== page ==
What the Pentagon’s nuke deals say about Northrop; Q&A with Erik Prince; Japan looks to boost defense; and a lot more.
August, despite what folks say, is rarely a slow news month. Even filtering out the politics of the day and a newscycle supercharged by presidential tweets, it’s really busy right now. This week:
The Pentagon dished out nearly $2.5 billion to the nation’s four largest defense firms to develop technology and build parts for new ICBMs and nuclear cruise missiles — a strategic upgrade that hasn’t been done in decades. For the cruise missile — formally, the Long Range Standoff Weapon — Lockheed Martin and Raytheon both received $900 million. On the ICBM side — called the Ground Based Strategic Deterrent — Boeing received a contract worth $349 million while Northrop’s was just shy of $329 million.
What’s with the $20 million difference in the ICBM contract? I asked Capt. Emily Grabowski, an Air Force spokeswoman, who said it’s “because the companies bid differently.” The three-year contracts are for the same type of work, so it appears that Northrop’s bid simply came in below Boeing’s. This may reflect a company-wide strategy; some have suggested that Northrop’s aggressive bidding helped it land the Air Force’s $80 billion B-21 stealth bomber deal.
Need more proof? Here’s Wes Bush, the firm’s chairman, CEO and president, on Northrop’s quarterly earnings call last month: “We are out there aggressively pursuing some businesses, some new business opportunities that are [developmental] in nature that we believe represent good, positive, value-creating opportunities for our company,” he said. “And to the extent that we are successful in capturing more new development work, that mix will continue to go up a bit. And as I've said in the past, I'm delighted to see that happening. We've been quite successful for a while in capturing the development work.”
This week’s ICBM deal is another example of that success.
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From Defense One
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Q&A With Erik Prince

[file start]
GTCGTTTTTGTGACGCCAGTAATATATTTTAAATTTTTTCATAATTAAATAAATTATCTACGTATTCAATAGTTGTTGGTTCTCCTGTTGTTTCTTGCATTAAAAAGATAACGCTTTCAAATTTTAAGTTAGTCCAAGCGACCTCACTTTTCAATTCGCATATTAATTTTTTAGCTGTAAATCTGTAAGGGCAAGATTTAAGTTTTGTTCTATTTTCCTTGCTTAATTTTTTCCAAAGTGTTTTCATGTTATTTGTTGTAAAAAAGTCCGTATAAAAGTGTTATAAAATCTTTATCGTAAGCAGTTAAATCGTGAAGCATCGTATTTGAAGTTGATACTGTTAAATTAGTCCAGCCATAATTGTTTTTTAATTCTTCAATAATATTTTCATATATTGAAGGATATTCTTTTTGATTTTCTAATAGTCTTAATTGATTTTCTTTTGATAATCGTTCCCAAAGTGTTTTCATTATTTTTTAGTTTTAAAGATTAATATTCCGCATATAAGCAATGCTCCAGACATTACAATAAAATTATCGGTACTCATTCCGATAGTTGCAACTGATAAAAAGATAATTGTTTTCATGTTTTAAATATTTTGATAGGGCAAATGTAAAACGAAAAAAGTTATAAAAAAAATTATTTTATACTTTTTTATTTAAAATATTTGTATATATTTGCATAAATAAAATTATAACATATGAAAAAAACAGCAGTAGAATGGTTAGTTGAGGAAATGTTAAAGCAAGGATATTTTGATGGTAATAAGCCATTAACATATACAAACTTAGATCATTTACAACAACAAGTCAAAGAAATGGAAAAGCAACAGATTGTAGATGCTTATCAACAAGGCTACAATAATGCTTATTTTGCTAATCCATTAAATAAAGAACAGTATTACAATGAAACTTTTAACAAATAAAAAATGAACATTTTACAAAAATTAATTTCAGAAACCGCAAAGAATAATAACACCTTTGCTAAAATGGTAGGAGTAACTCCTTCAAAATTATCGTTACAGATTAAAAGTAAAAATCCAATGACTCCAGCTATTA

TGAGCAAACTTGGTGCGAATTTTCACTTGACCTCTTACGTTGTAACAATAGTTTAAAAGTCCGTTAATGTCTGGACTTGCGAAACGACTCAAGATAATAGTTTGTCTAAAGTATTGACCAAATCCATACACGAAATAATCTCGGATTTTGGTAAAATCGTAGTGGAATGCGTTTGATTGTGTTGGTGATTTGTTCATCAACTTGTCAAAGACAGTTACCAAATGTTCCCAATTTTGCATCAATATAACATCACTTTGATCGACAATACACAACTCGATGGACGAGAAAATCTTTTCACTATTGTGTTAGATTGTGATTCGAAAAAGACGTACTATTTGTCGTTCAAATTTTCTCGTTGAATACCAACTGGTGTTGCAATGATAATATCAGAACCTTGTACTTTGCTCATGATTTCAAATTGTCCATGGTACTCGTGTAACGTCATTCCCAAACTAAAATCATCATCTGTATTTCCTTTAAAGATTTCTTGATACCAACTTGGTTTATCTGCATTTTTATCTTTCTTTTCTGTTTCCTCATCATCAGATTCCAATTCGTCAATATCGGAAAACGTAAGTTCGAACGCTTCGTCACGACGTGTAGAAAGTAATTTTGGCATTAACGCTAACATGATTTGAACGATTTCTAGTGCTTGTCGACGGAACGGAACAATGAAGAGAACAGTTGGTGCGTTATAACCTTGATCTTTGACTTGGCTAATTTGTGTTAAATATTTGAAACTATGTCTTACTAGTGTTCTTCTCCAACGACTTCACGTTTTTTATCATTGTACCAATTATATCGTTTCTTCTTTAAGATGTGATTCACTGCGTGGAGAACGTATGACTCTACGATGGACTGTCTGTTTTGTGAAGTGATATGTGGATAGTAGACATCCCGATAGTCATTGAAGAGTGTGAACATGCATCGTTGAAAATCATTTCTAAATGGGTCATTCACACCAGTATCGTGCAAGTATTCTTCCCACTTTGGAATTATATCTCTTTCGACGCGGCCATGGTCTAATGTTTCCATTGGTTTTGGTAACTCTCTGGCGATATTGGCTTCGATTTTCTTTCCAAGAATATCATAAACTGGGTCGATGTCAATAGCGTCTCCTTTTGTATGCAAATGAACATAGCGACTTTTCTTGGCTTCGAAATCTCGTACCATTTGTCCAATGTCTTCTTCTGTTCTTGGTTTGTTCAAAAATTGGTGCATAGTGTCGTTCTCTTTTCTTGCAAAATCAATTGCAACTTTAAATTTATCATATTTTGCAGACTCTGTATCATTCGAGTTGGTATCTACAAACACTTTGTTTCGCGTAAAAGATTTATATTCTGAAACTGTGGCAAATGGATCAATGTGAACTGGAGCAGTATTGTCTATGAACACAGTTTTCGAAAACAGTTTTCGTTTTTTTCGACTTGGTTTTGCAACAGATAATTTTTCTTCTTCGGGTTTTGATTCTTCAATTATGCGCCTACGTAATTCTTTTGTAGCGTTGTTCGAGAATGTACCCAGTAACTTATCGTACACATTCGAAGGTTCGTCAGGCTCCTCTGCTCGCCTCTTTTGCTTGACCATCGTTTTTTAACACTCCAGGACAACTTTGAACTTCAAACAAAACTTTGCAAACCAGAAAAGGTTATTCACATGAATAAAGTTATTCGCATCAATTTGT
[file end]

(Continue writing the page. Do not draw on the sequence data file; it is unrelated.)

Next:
Blackwater founder Erik Prince’s pitch to privatize much of the U.S. military mission in Afghanistan appears dead, for now at least. But that hasn’t stopped him from pushing the plan. On Tuesday, the day after Trump announced his Afghanistan strategy, Prince spoke with my colleague Patrick Tucker. Here’s an excerpt from their conversation:
Q. Do you see an expanded role for more contractors under Trump’s plan?
A. “I really don’t. Again, I’m not talking about an expansion of contractors, I’m talking about a rationalization. You have 26,000 contractors now, another 9,000 active-duty, 4,000 NATO. This [is a] much more affordable…plan. [It] goes down to 5,000 and a couple thousand active duty and wherever contract support people they need to keep 2,000 SOCOM people there. That’s it. That’s why I am highly confident there’s at least $40 billion in savings. For people that want to throw stones at my numbers, I’d be happy to call them out and go head-to-head on that. Because I know what this stuff costs.”
Q. What do you do next?
A. “This is not my day job. I will continue to do my day job. I’m doing plenty of interviews. I think we’ve at least awoken people into realizing that there is a different way. When Congress comes back, I’m going to be talking to a lot of members about a better, smarter way for us to end the war in Afghanistan without the perpetuity. I’ve actually heard people from the Pentagon say well they view it like a South Korea occupation and they want to be there for the next 30 to 40 years. Maybe so, but let’s not spend $50 billion a year doing that.”
Q. Is there something that we can buy tech-wise, equipment-wise as we equip the Afghans?